It happens to me, too. Sometimes I feel like I have to clean the entire house, do laundry, clean the dogs, workout, and then head to the gym to coach evening classes. If I didn’t get all of my tasks done that day I would have felt as though I had failed my tasks entirely.
Until one day I looked at myself in the mirror after just straightening up the kitchen and thought to myself, “I have done enough for today.” After that thought crossed my mind, I found myself whispering, “I am enough.” My heart lifted, and air filled my lungs. That moment still resonates with me, and in times where I feel as though I have a huge to-do list, I remind myself that I am enough. I then look at the tasks that I have planned for the day. I encourage myself to complete the task at hand based on how accomplished I will feel after the task is complete. Positive affirmations can and will bring about positive results.
Now that I’ve shared a bit about me. I would like you to take a moment and think about what it would feel like to truly embrace all you’ve become. Accept all of the good attributes and even the attributes that we don’t usually want to acknowledge. Accept your body for what it is now because is the only body you will have for the rest of your life. It’s ok if tears of joy stream down your cheeks at this moment, embrace and love everything that makes you, you.
Now that you’ve given yourself some positive talk and love, you are ready to accept new challenges. I’d like for you to envision what it would feel like to be the strongest you’ve ever been. What activities would be easier or more enjoyable if you could feel the strength in your arms? Would it be easier to lift something heavy out of your car? What would the benefits be if you were to feel like you had strong legs? Would you be able to push past the burning sensation as you climb the steep steps to reach the peak of a mountain? Maybe the best version of yourself simply means feeling calm and joyful when going to the grocery store, or sitting down to eat a meal, or feeling balance and stability as you hop over a rain puddle and land on one leg. Would taking on new projects feel like you were accomplishing more throughout your day?
Once you have envisioned what the best version of yourself feels like, set five small goals that will help lead you to become the strongest version of yourself. Write these goals down and place them where you can easily reference them when you need a reminder. Your goals can range from things to try and accomplish daily, weekly, monthly, or yearly. For example, you could practice deep breathing for five minutes a day, make it a habit to do something fun yet physically challenging once a week, adding to your savings account monthly, or finding ways to travel or relax for a while every year.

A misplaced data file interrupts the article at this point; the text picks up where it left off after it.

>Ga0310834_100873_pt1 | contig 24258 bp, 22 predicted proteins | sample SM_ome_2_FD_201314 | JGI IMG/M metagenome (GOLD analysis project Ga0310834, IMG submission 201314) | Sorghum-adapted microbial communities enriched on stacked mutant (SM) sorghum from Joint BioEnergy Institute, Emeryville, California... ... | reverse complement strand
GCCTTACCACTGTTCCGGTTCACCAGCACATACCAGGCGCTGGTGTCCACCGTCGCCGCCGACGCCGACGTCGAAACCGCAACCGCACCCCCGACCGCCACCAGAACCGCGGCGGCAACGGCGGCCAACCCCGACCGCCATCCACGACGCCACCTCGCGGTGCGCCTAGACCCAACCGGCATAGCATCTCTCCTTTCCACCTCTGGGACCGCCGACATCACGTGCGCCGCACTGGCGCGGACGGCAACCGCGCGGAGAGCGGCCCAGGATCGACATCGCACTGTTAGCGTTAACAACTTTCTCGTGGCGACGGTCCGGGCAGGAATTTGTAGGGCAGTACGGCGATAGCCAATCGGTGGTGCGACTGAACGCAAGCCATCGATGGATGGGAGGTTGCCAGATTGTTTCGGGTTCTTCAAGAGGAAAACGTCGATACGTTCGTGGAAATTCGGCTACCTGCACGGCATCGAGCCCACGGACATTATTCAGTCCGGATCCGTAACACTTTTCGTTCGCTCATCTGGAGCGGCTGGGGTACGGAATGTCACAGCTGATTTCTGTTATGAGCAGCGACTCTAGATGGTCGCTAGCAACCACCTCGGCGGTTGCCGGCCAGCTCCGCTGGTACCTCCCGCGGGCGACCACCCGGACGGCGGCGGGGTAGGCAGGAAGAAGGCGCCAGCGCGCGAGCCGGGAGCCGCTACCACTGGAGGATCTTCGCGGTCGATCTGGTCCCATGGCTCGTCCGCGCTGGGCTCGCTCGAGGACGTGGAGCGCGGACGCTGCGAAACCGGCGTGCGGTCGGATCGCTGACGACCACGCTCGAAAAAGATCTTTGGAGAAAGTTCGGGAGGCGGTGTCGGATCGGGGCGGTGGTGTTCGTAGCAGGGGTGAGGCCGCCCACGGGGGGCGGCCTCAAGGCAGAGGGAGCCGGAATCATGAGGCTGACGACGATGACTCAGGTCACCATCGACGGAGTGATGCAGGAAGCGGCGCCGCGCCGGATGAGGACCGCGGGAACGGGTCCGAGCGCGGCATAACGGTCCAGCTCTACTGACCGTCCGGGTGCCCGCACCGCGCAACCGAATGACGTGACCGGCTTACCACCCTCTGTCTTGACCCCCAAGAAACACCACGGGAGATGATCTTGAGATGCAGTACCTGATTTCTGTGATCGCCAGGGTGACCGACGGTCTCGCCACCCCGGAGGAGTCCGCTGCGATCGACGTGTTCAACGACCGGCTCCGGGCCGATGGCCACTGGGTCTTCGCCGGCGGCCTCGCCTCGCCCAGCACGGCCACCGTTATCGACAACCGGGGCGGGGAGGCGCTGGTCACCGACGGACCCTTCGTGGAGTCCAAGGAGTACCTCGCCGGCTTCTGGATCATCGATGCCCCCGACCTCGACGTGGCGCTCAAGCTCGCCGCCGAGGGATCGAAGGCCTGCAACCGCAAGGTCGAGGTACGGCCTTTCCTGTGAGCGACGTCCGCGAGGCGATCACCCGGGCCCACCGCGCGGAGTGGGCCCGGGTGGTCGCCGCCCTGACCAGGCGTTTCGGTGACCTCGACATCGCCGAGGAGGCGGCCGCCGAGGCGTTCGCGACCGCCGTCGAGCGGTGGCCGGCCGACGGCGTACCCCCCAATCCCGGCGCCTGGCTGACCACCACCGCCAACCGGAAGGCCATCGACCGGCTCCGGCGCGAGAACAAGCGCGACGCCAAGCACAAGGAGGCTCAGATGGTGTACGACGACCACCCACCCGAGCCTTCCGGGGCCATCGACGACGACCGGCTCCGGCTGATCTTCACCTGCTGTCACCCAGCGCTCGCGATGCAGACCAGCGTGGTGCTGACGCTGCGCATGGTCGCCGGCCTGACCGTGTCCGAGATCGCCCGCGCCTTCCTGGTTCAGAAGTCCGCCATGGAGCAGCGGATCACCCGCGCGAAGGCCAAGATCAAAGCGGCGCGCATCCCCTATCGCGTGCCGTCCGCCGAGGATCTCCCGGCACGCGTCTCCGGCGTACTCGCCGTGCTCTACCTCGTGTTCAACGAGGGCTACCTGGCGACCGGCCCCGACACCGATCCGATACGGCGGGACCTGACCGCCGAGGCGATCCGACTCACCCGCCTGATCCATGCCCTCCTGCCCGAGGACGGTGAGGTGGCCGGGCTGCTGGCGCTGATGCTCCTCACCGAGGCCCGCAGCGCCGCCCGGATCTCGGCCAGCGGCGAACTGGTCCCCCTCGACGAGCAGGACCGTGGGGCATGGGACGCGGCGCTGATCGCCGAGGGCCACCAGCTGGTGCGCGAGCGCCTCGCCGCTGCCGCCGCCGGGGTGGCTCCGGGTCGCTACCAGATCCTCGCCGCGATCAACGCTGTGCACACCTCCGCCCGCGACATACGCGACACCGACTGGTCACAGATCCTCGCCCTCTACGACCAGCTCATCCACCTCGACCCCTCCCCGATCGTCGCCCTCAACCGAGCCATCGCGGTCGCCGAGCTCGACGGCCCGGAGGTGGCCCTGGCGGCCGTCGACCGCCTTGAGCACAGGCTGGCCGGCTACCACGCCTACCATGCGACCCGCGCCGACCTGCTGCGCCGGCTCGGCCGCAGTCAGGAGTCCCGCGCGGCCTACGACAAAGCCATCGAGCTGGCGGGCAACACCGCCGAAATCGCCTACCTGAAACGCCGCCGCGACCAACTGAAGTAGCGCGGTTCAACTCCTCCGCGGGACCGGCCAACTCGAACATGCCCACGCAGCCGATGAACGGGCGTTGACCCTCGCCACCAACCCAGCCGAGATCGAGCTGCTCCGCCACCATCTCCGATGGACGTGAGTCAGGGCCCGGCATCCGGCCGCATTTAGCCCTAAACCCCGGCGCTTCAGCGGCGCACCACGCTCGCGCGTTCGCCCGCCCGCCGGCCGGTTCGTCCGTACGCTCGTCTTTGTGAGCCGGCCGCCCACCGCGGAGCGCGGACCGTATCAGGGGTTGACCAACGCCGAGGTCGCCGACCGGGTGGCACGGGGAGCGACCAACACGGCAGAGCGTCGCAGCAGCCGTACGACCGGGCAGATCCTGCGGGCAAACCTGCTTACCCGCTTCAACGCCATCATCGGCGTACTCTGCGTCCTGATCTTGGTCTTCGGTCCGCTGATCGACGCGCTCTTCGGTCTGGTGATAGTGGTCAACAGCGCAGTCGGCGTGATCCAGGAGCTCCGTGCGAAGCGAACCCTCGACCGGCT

Another avenue of approach is by writing in a journal or daily planner. One of the best gifts I have received was a Passion Planner from my coach Michael. The planner helped me organize my thoughts and walked me through how to achieve my goals on a weekly basis. I’ve shared a photo of my goals that I wrote down in my planner. I hope that by sharing this page, it will encourage you to write down some of your own goals and share them with your support group. The more we share our goals and aspirations with our friends and loved ones, the higher the chance of you accomplishing your goals increases.
Strength comes with dedicated practice of self-improvement through self-love. I encourage you to challenge your beliefs about yourself. Believe that you can achieve whatever goal you are wanting to achieve. Keep evolving and love who you are becoming.
Yours in peace, love, and strength,
Chelsey Wilson is a movement coach, providing group and private coaching at wasatch fitness academy.
Her gifts include connecting deeply with everyone she meets, and using high-quality movements to stretch people’s limits – physically, mentally, and emotionally. SHe’ll push you to be your best, well beyond what you think you’re capable of.